Short course description
Over the last decade, petrochronology has emerged as a burgeoning new field in Solid Earth Geosciences. It greatly enhances the impact of isotopic studies by combining geochronology with petrology and geochemistry. The Mineralogical Society of America (MSA) decided to dedicate a volume of its RiMG (Reviews in Mineralogy and Geochronology) Series to Petrochronology. Editors are M.J. Kohn (Boise State, USA), M. Engi and P. Lanari (both University of Bern, Switzerland).
Petrochronology basically uses geochemistry, textures, and thermodynamics or other modeling to integrate ages in a petrogenetic context of individual crystals or crystal domains. Examples in metamorphic systems include the use of crystal domain-specific trace element patterns or thermometers in minerals like zircon, monazite, etc. to link an age to an overall Pressure-Temperature-time evolution. Although primarily founded in metamorphic studies, petrochronology has numerous other applications to igneous and detrital mineral studies. Our goal in the short course is to review petrochronologic methods, both conceptual and analytical, to illustrate how (mostly accessory) minerals may be used to understand igneous and metamorphic processes and the provenance of detrital grains. This workshop will provide an important foundation accessible to high-level undergraduate students, graduate students, and junior professional researchers who are interested in the theory and applications of this blossoming new field.
This 1 1/2 – day short course on Friday, Oct. 20 and the morning of Saturday, Oct. 21 will involve a series of lectures from leaders in the scientific fields of magmatic and metamorphic petrology and geochronology. The current schedule of the short course is (presenter’s name in italics):
Friday, October 20, morning
- 7:30 Registration
- 8:20 Petrochronology: A brief introduction (Matthew Kohn, Martin Engi, Pierre Lanari)
- 8:30 Phase relations and reaction sequences (Chris Yakymchuk, Chris Clark, and Richard White)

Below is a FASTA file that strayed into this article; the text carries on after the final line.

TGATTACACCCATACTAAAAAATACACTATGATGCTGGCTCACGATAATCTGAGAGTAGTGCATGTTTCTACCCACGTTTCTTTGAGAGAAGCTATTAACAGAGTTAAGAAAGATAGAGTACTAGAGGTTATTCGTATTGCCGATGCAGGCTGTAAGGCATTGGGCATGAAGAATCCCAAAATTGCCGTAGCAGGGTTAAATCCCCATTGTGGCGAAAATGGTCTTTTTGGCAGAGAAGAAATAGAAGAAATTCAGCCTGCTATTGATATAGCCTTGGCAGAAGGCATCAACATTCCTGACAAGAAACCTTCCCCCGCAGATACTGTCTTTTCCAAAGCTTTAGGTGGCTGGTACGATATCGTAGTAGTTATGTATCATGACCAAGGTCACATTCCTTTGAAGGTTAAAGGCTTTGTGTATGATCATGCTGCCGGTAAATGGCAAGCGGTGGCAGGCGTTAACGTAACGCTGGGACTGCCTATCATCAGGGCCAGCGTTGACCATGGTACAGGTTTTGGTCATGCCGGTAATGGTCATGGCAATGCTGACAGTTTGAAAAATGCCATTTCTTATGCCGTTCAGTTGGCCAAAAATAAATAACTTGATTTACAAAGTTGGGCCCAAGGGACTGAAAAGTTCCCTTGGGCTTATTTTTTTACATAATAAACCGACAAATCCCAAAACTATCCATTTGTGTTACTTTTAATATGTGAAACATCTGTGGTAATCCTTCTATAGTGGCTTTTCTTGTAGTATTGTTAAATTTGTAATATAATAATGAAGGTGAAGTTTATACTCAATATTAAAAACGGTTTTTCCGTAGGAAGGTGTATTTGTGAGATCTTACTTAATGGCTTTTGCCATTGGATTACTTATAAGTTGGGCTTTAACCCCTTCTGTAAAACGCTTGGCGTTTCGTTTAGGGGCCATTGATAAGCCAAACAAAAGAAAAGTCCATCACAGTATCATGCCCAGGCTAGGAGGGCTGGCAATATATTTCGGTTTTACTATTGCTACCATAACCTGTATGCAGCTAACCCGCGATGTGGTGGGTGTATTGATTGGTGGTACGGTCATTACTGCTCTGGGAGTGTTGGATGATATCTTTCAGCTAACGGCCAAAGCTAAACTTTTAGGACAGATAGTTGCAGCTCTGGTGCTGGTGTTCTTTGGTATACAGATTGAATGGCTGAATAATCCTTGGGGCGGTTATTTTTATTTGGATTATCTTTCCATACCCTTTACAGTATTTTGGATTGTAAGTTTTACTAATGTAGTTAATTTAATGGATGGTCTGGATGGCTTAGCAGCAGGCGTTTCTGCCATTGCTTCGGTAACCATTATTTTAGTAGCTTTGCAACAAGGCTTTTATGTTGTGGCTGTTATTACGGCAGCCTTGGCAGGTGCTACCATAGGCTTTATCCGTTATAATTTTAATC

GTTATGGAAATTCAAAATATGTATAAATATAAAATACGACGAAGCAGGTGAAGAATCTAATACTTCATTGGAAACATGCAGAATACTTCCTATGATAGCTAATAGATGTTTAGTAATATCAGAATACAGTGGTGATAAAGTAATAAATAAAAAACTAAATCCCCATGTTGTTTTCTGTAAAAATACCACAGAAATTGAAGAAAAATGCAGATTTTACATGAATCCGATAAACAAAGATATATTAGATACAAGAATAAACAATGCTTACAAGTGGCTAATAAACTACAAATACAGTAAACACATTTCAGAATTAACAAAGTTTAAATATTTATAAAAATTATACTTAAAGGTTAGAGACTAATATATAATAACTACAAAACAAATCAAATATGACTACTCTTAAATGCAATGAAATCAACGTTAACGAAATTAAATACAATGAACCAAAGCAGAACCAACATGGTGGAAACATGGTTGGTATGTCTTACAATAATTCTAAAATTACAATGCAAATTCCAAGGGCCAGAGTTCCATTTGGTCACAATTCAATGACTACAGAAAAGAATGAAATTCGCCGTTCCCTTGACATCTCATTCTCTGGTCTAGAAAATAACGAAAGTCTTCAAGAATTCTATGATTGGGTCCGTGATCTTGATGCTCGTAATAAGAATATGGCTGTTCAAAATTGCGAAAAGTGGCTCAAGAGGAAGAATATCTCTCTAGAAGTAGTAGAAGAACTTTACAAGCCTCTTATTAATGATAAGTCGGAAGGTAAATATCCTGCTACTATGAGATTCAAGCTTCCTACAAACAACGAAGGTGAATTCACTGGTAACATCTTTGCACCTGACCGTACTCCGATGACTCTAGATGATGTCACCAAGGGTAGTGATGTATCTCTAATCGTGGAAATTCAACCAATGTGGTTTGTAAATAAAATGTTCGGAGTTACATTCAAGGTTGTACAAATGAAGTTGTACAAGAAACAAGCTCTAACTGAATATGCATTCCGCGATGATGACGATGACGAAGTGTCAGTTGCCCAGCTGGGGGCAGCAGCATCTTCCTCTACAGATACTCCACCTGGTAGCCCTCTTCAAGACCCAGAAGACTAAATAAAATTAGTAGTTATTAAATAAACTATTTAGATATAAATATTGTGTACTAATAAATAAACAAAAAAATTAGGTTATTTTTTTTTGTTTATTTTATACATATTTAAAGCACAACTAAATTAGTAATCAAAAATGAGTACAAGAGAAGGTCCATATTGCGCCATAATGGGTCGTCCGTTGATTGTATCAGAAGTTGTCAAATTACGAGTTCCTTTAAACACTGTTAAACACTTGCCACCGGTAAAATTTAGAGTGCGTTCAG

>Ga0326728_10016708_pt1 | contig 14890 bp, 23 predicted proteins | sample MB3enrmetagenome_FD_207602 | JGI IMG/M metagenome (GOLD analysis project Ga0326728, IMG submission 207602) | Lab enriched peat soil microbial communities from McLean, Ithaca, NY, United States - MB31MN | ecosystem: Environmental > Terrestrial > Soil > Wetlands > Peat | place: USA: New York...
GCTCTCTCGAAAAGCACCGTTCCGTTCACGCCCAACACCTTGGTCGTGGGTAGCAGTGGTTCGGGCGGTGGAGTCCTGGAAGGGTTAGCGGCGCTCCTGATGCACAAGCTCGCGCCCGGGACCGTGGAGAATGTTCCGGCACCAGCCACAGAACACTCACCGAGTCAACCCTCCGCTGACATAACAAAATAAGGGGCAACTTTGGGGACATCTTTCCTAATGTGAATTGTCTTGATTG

- 9:25 Bulk composition effects on mineral parageneses (Pierre Lanari and Martin Engi)
- 10:20 Coffee/tea break
- 10:40 Diffusion (Matt Kohn and Sarah Penniston-Dorland)
- 11:35 LA-ICP-MS and LA-SS (Andrew Kylander-Clark)
Friday, October 20, afternoon
- 12:30 Lunch + Possible demonstration of LA-SS-ICP-MS
- 1:30 Electron microprobe (Mike Williams and Mike Jercinovic)
- 2:25 TIMS (Blair Schoene and Ethan Baxter)
- 3:20 Coffee/tea break
- 3:40 Igneous zircon and baddeleyite (Blair Schoene on behalf of Urs Schaltegger and Josh Davies)
- 4:35 Detrital zircon – the Hadean (Mark Harrison, Beth Ann Bell, and Patrick Boehnke)
Saturday, October 21, morning
- 8:00 REE minerals: monazite, allanite, xenotime and apatite (Martin Engi)
- 8:55 Rutile (Matthijs Smit on behalf of Thomas Zack and Ellen Kooijman)
- 9:50 Coffee/tea break
- 10:10 Garnet (Ethan Baxter, Mark Caddick, and Besim Dragovic)
- 11:05 Titanite (Matt Kohn)
- 12:00 End of Shortcourse
Student registration – $25 *
Professional registration – $135 *
* A printed version of the RiMG volume 83 will be provided to each participant during the short course. The costs for the book are included in the registration fees.
Start of registration – 15-Jun-2017 *
Student grant applications – 1-Aug-2017
* Please register through the GSA website (Friday-Saturday courses, #508):
Registration is limited, so participants are encouraged to register at the earliest opportunity.
Travel grants for students
Through support from NSF and the Geochemical Society, we will provide for students:
- Up to $250 to cover hotel costs (maximum of 25 students). No application is necessary: first come, first served.
- 4 travel grants of $500. Interested students should submit a 1-page (or less) proposal to Matt Kohn at Boise State University (see email link below) explaining financial need, other sources of travel funds, and importance to your research. Please have your advisor attest to your status and funding sources. Please also include a current CV.
- Travel grant application deadline = August 1.